Living in a van means frequent trips to throw out our trash. We are roaming the streets of Guerrero Negro on the lookout for a bin, instead, we find a puppy.

She’s wandering the streets, her back leg held high and her
bones protruding. I swerve the car to the nearest available parking spot and
leap from the driver’s seat with an emergency pouch of dog food – saved for
moments just like this.

The puppy is nervous but her extreme need for food takes
over and she hobbles towards me, eager to get her mouth around the Pedigree wet
food. It’s gone almost as soon as it’s in the bowl. Desperate for more she grabs
at the empty packet.

Jacob leaves the van; I sense his imminent words that I know
would echo around my mind for months and years to come; “We should go.” I break
down. Tears are cascading and my mind is hysterical. I can’t leave this dog. I
simply would never forgive myself. He knows this by my outburst. Our eyes meet,
both are full of fear and confusion.

She’s in the van, sitting on a blanket and we’re ransacking the first-aid kit, dabbing ointment and wrapping her severely wounded leg. We carefully only touch her while wearing gloves, making sure she only lies on the blanket – in case she has rabbis. Our lunch is shared with her, though surprisingly, she turns her nose up at our Gringo food, eager only for tortillas.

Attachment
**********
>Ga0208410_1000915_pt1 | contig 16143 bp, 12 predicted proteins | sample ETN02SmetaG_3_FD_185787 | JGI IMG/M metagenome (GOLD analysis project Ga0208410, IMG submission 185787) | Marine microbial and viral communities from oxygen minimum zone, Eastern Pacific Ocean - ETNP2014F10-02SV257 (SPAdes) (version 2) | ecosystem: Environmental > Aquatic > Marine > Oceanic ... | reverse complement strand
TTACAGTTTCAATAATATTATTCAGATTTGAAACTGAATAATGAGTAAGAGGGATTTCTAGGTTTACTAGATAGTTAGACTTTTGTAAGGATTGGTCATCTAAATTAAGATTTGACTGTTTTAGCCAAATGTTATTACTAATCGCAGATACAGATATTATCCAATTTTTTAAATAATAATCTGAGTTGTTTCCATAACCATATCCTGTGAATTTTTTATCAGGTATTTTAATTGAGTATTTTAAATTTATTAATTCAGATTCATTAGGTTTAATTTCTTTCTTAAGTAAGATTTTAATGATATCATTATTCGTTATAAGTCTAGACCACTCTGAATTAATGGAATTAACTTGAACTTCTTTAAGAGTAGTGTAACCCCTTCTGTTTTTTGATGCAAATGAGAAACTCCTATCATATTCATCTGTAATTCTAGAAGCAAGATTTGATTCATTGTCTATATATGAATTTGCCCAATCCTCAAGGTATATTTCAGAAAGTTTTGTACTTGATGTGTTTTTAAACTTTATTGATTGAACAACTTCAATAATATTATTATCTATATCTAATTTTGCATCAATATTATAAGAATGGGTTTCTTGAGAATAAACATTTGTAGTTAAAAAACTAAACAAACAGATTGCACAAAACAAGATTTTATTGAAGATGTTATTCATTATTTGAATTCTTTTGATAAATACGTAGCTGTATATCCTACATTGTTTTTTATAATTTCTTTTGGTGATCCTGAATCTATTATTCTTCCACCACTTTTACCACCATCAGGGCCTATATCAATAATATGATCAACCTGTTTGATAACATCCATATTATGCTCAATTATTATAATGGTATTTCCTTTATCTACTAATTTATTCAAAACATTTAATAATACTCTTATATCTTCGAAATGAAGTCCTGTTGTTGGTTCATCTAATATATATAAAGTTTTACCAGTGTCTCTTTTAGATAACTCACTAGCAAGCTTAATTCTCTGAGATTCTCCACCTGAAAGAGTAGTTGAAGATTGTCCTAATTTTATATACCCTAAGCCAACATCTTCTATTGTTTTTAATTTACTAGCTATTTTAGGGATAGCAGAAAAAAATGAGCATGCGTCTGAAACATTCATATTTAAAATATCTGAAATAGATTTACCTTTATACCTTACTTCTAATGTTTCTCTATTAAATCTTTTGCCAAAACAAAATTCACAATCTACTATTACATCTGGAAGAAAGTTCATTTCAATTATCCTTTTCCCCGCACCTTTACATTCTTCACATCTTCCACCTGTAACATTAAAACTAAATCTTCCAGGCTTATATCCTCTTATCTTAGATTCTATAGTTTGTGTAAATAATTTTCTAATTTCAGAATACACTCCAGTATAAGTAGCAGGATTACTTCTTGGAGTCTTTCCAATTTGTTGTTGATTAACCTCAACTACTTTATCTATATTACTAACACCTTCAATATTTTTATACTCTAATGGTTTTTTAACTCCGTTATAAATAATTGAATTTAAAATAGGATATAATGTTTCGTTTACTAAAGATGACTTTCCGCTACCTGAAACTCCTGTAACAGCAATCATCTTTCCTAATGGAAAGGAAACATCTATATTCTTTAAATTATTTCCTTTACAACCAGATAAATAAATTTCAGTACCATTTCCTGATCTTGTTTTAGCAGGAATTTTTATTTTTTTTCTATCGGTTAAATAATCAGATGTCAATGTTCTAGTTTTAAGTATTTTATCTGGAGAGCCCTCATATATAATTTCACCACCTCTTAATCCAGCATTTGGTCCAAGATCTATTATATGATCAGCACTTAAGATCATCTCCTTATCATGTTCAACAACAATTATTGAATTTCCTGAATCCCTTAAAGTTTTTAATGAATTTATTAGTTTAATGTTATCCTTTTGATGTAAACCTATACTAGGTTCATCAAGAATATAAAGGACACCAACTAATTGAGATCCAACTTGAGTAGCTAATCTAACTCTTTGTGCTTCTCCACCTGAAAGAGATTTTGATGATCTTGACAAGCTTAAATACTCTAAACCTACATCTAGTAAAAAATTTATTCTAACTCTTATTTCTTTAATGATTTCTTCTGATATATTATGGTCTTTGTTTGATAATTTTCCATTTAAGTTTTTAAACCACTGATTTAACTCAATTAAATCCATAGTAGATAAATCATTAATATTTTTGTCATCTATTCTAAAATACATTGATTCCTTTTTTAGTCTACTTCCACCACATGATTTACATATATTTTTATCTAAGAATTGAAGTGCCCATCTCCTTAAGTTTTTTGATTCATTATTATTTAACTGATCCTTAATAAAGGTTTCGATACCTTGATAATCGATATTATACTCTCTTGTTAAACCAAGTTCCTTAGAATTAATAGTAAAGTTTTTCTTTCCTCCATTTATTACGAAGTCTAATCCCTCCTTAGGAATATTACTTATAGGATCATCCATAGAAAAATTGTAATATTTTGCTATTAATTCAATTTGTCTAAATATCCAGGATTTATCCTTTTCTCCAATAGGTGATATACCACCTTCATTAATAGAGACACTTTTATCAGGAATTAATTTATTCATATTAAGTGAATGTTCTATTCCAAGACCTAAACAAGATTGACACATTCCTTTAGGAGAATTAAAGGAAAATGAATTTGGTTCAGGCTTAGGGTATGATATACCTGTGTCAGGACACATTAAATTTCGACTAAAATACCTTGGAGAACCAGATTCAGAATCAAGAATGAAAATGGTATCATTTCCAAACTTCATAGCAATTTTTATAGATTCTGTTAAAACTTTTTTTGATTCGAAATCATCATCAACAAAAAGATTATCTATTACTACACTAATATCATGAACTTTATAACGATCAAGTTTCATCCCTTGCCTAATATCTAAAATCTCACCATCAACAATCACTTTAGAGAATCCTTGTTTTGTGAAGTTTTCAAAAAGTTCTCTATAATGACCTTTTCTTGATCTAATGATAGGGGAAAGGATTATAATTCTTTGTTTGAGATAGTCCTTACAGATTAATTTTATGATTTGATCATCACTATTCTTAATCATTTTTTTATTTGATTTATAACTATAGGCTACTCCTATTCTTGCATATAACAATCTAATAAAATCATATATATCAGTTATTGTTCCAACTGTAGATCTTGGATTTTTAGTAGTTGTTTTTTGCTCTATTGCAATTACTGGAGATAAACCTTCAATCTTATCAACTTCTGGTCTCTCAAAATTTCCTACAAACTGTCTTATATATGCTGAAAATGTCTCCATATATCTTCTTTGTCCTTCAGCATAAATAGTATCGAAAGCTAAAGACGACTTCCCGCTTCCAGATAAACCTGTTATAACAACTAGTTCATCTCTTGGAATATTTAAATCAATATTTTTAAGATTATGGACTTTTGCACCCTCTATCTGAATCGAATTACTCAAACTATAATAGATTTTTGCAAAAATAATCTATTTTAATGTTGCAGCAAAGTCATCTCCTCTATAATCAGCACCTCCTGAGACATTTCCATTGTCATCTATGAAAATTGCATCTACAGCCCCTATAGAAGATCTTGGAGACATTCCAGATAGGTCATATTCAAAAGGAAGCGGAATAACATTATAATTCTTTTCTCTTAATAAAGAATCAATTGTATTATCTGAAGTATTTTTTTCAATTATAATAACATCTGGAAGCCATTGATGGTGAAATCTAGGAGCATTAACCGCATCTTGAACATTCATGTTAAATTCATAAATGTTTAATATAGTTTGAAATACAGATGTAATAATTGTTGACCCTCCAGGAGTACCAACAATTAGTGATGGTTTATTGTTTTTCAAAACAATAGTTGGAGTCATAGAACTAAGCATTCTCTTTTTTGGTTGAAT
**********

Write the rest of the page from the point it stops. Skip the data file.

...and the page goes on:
Disculpe, tenemos un perro y ella necesita ayuda.” We call into the quiet vet’s room. A middle-aged man emerges, he speaks only Spanish, so we try our best to explain the situation. A bath, a worming, flea and tick tablet later and we’re sent on our way with antibiotics.

“I’m sorry, I thought he would keep her at least overnight and we’d have time to decide what to do with her” I mutter to Jacob. “I know,” he says “we can decide if we want to re-home her after the three to four weeks when she’s healed, maybe somewhere in Baja.” “Yeah” I reply my gaze on this skeletal vanlifer now curled up on the blanket, but I know I’ll never want to give her up.

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